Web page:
Vanderbilt University in Nashville, Tennessee released a press release today announcing the unexpected discovery of a massive squirrel skeleton on campus. The remains of the large rodent were reportedly found by students enrolled in an excavation course, digging near an old servants’ cottage.
“The unusually warm winter allowed the class to continue working straight through to spring, giving our students the chance to move all the way into some exciting late-Pleistoscene contexts, including evidence of very early paleoindian activity,” said Steve Wernke, associate professor of anthropology, who is teaching the course.
“And that’s when I found the fang,” said freshman student Sandeep Kumar.
The skeleton appears to be roughly the size of a Tyrannosaurus Rex, and it is believed to be an ancient ancestor of modern squirrels. Although very little is known about early squirrel species, researchers have long suspected that these large animals were actually ferocious predators that regularly snacked on other large critters, such as cave bears or saber tooth tigers.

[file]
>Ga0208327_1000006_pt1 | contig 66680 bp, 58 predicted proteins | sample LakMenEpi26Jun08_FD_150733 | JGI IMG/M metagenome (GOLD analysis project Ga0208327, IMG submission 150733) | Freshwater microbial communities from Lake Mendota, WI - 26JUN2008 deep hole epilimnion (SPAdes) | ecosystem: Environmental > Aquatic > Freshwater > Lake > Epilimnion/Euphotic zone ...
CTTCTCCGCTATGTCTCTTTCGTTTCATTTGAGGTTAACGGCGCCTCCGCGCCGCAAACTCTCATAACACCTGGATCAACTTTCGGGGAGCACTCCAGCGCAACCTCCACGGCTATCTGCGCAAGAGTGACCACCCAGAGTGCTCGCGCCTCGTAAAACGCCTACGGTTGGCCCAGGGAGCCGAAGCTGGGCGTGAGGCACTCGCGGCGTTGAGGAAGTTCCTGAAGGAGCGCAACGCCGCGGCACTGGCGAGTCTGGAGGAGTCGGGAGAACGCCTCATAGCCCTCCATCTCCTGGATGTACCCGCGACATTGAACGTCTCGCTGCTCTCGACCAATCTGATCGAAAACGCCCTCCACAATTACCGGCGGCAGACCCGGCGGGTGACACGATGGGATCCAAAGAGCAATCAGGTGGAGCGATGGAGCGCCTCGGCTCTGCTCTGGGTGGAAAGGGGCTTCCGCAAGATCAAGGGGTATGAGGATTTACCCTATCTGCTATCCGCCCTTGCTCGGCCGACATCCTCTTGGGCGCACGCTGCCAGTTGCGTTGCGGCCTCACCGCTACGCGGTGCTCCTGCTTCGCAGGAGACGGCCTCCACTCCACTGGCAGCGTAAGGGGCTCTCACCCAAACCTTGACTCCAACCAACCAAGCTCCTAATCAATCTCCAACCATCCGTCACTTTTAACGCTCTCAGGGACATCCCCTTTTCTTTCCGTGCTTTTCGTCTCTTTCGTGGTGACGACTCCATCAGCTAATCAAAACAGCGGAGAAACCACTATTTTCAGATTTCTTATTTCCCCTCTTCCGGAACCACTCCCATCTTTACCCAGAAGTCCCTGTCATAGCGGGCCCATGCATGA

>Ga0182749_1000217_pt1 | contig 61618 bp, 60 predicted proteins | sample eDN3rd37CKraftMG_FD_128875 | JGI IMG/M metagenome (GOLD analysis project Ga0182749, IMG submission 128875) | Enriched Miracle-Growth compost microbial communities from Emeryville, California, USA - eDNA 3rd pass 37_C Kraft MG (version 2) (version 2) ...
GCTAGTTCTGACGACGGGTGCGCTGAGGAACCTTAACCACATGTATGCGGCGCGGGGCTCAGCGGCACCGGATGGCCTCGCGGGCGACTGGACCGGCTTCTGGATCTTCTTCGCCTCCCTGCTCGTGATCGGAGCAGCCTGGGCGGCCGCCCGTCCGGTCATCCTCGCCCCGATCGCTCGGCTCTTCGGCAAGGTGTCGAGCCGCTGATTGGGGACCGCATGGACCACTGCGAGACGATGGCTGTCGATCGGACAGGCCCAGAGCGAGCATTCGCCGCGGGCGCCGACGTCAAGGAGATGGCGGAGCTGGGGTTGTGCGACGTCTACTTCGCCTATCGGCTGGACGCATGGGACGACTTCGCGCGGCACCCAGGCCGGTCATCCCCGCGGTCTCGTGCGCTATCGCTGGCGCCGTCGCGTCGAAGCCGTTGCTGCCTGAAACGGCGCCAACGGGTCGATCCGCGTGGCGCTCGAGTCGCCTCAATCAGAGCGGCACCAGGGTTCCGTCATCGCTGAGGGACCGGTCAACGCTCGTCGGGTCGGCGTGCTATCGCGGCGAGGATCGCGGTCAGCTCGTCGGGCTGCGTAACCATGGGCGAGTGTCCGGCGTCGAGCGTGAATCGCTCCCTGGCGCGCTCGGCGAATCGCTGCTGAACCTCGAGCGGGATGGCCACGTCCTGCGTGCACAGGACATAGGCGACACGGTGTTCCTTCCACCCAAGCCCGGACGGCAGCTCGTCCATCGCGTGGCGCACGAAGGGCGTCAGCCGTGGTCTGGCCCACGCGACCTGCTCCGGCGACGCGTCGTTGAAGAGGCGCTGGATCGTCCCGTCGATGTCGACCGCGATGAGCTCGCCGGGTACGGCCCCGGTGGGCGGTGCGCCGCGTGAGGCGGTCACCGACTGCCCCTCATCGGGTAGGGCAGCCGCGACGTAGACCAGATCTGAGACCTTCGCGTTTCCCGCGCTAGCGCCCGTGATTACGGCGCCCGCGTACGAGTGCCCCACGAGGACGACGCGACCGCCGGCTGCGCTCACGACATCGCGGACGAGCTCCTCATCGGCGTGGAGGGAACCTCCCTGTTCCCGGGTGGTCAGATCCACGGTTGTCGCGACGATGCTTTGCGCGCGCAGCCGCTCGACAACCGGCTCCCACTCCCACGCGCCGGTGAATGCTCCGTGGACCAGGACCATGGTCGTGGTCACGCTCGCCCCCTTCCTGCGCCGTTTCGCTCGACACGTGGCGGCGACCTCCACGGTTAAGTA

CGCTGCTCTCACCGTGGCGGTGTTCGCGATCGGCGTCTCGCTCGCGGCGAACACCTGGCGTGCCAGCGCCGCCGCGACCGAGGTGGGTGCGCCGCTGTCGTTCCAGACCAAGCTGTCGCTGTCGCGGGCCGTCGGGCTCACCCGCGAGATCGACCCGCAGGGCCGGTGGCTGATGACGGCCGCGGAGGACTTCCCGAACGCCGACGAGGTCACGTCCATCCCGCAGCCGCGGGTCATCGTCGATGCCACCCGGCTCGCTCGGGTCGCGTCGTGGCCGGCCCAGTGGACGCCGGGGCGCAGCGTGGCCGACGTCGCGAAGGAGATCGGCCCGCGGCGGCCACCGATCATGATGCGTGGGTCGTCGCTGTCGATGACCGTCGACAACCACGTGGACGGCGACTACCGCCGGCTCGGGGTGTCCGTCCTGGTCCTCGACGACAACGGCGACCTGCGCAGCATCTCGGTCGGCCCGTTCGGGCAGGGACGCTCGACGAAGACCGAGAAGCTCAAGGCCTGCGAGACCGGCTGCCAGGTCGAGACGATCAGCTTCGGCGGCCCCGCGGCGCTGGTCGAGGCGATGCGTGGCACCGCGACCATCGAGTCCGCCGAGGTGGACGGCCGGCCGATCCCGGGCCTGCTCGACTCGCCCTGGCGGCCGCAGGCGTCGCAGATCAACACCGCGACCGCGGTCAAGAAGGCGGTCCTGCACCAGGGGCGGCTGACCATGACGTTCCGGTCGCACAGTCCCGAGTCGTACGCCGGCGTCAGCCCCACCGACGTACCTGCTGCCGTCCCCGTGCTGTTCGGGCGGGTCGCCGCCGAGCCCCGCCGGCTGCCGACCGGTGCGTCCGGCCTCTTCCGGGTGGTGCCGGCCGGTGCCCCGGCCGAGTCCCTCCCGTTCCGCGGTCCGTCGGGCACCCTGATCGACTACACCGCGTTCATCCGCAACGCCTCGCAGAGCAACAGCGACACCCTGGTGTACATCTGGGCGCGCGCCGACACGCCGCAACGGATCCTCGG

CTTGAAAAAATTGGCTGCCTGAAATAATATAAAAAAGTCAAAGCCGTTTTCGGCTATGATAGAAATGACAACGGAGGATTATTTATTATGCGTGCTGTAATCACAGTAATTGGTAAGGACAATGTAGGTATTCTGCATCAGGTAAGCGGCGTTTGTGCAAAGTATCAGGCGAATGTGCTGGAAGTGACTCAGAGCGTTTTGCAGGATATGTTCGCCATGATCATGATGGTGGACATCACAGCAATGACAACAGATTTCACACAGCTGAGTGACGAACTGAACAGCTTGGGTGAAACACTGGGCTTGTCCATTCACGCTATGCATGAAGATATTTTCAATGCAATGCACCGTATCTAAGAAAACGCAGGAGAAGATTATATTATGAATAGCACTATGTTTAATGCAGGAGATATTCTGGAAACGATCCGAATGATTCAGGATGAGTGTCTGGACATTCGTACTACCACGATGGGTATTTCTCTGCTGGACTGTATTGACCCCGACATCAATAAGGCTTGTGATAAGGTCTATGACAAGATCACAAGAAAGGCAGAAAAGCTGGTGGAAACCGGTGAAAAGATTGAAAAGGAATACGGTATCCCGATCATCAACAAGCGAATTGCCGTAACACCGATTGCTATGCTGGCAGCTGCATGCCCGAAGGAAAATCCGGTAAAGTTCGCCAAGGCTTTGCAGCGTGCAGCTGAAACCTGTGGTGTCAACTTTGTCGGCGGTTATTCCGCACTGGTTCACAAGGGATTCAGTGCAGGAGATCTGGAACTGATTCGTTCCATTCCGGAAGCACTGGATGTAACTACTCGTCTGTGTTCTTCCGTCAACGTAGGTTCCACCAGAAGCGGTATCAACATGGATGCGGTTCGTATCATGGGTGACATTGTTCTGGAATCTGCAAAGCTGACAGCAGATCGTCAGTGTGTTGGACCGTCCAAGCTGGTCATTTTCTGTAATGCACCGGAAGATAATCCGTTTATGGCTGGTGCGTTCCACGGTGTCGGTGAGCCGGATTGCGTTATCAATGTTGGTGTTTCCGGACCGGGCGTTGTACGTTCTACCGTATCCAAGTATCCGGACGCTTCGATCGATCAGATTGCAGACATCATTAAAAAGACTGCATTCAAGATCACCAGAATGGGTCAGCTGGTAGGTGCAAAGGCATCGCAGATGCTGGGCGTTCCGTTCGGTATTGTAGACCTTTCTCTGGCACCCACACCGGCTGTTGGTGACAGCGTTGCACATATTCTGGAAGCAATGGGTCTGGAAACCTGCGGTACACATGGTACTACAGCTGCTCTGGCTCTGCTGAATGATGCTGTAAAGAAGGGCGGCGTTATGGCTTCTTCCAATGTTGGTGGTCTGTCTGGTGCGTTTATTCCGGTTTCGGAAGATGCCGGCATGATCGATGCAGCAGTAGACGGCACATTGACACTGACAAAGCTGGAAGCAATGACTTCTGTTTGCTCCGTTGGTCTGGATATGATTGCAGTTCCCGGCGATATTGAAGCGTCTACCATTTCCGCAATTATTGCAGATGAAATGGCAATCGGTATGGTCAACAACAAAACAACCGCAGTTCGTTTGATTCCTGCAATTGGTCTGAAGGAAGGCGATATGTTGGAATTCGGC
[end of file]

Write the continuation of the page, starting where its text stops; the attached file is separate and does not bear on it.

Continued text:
“Until now, the paleosquirrel was believed to be a myth,” said Angela Santiago, a Ph.D. candidate in Earth and environmental sciences whose dissertation research focuses on carnivorous Pleistoscene megafauna. “Though its modern descendants only rarely consume insect or small animal life, Cornelia’s dentition suggests she was predominantly carnivorous.”
Students also found what appeared to be stone arrow and spearheads nearby, suggesting that ancient humans may have once hunted—or defended themselves against—the paleosquirrel. It has been suggested before that these large rodents may have once raided human communities for food, leading to the construction of large, wooden fortifications. In any case. researchers from Vanderbilt University plan on requesting a grant to fund their ongoing study of the paleosquirrel. However, many expect this proposal to be rejected due it being nothing more than a prank.
Happy April Fools’ Day.